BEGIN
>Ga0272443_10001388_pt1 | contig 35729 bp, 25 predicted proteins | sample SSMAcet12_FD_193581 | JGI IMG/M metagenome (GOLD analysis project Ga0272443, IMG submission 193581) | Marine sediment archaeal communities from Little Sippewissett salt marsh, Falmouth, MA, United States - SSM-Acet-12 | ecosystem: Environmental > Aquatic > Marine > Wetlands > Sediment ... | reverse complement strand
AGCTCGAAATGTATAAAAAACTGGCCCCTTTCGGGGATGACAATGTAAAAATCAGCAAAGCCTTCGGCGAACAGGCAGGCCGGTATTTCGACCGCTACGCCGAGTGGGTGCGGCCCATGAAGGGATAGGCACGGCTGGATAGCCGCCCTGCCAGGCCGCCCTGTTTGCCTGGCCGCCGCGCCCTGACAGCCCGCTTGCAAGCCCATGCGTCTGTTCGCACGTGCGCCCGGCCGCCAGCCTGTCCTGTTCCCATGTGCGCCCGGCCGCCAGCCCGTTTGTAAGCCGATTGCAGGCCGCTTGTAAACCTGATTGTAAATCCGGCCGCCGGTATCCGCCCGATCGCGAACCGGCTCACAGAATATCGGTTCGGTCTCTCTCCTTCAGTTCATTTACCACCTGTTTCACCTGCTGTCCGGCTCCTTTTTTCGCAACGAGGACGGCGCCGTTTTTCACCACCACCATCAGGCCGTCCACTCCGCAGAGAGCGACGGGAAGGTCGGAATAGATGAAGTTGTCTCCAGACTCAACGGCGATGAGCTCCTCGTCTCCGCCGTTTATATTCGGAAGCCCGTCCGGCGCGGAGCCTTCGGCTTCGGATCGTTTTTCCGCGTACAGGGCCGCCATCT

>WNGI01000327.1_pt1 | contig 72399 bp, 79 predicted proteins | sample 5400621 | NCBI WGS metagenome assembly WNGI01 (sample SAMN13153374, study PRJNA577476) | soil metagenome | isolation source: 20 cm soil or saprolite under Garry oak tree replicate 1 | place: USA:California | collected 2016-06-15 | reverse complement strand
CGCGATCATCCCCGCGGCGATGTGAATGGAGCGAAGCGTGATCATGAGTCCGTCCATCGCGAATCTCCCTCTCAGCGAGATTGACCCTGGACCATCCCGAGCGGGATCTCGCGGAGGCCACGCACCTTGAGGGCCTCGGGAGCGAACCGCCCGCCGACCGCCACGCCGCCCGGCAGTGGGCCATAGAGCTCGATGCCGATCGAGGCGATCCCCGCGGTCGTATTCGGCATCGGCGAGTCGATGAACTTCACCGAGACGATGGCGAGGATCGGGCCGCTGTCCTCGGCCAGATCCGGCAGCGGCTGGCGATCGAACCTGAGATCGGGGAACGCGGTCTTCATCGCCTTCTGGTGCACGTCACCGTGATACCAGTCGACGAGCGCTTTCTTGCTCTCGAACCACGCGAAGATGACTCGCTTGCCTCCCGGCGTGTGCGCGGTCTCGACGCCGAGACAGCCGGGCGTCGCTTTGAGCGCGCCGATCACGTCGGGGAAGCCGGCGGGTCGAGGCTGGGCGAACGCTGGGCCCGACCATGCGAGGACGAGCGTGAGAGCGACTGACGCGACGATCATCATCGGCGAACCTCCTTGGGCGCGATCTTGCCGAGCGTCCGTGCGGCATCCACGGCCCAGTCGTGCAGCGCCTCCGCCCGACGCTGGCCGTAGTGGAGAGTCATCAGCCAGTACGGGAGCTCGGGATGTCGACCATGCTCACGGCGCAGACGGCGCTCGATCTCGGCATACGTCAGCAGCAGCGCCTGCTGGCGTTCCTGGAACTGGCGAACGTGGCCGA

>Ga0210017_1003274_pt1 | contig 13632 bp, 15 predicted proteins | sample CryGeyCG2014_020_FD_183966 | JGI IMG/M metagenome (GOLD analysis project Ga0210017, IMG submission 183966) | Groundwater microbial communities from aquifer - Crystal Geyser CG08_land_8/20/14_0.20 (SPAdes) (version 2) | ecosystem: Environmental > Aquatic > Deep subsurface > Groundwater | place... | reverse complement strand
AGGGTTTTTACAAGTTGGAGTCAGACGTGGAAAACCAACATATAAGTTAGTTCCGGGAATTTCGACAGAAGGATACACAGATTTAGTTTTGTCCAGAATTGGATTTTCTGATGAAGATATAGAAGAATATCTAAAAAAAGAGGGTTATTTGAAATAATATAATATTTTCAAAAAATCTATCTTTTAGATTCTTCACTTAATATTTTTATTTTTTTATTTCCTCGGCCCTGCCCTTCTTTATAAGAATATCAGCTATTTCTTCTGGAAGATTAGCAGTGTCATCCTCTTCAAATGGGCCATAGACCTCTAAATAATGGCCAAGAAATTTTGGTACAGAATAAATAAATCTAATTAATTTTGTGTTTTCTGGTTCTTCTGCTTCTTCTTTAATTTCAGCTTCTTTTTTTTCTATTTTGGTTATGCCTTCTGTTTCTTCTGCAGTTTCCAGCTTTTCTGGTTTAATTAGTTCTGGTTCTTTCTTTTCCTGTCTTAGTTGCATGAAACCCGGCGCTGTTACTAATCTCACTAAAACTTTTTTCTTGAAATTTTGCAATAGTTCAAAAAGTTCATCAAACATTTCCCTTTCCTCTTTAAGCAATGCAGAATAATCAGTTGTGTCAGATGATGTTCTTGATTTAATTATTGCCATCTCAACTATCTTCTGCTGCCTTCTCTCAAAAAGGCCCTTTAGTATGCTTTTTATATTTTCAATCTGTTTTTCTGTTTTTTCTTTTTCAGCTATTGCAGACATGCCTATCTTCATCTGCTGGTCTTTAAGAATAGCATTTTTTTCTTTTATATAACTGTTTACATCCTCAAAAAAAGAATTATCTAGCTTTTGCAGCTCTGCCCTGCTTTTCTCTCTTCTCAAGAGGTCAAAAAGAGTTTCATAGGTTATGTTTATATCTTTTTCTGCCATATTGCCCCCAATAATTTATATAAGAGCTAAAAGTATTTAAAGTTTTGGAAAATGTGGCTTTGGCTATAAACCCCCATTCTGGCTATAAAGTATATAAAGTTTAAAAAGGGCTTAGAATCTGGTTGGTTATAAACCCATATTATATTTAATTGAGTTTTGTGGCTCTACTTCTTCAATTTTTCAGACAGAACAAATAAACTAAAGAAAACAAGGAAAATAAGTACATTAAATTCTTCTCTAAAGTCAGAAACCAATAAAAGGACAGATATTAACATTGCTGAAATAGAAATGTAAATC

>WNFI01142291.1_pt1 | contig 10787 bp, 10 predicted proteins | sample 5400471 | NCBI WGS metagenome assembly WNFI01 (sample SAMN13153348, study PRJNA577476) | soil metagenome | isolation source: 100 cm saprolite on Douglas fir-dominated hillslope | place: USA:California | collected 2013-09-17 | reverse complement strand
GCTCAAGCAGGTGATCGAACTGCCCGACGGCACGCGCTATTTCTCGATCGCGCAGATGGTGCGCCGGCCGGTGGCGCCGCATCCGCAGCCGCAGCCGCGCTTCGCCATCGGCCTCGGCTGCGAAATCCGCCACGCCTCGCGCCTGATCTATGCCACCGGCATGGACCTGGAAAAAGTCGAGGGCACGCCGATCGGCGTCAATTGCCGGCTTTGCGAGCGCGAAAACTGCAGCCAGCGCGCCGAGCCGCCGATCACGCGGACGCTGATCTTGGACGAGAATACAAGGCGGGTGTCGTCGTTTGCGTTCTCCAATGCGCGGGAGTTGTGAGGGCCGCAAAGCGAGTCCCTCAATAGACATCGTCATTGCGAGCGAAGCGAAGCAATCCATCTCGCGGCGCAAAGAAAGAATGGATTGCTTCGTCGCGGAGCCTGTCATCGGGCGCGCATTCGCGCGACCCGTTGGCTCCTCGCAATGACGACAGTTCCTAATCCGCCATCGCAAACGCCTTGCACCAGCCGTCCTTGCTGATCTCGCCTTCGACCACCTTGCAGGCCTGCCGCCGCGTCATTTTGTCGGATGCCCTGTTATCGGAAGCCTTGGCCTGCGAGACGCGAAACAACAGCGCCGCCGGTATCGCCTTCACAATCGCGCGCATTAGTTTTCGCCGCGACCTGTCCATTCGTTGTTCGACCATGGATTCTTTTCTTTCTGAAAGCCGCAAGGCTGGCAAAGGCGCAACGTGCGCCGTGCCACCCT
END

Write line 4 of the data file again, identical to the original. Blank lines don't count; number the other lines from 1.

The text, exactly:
CGCGATCATCCCCGCGGCGATGTGAATGGAGCGAAGCGTGATCATGAGTCCGTCCATCGCGAATCTCCCTCTCAGCGAGATTGACCCTGGACCATCCCGAGCGGGATCTCGCGGAGGCCACGCACCTTGAGGGCCTCGGGAGCGAACCGCCCGCCGACCGCCACGCCGCCCGGCAGTGGGCCATAGAGCTCGATGCCGATCGAGGCGATCCCCGCGGTCGTATTCGGCATCGGCGAGTCGATGAACTTCACCGAGACGATGGCGAGGATCGGGCCGCTGTCCTCGGCCAGATCCGGCAGCGGCTGGCGATCGAACCTGAGATCGGGGAACGCGGTCTTCATCGCCTTCTGGTGCACGTCACCGTGATACCAGTCGACGAGCGCTTTCTTGCTCTCGAACCACGCGAAGATGACTCGCTTGCCTCCCGGCGTGTGCGCGGTCTCGACGCCGAGACAGCCGGGCGTCGCTTTGAGCGCGCCGATCACGTCGGGGAAGCCGGCGGGTCGAGGCTGGGCGAACGCTGGGCCCGACCATGCGAGGACGAGCGTGAGAGCGACTGACGCGACGATCATCATCGGCGAACCTCCTTGGGCGCGATCTTGCCGAGCGTCCGTGCGGCATCCACGGCCCAGTCGTGCAGCGCCTCCGCCCGACGCTGGCCGTAGTGGAGAGTCATCAGCCAGTACGGGAGCTCGGGATGTCGACCATGCTCACGGCGCAGACGGCGCTCGATCTCGGCATACGTCAGCAGCAGCGCCTGCTGGCGTTCCTGGAACTGGCGAACGTGGCCGA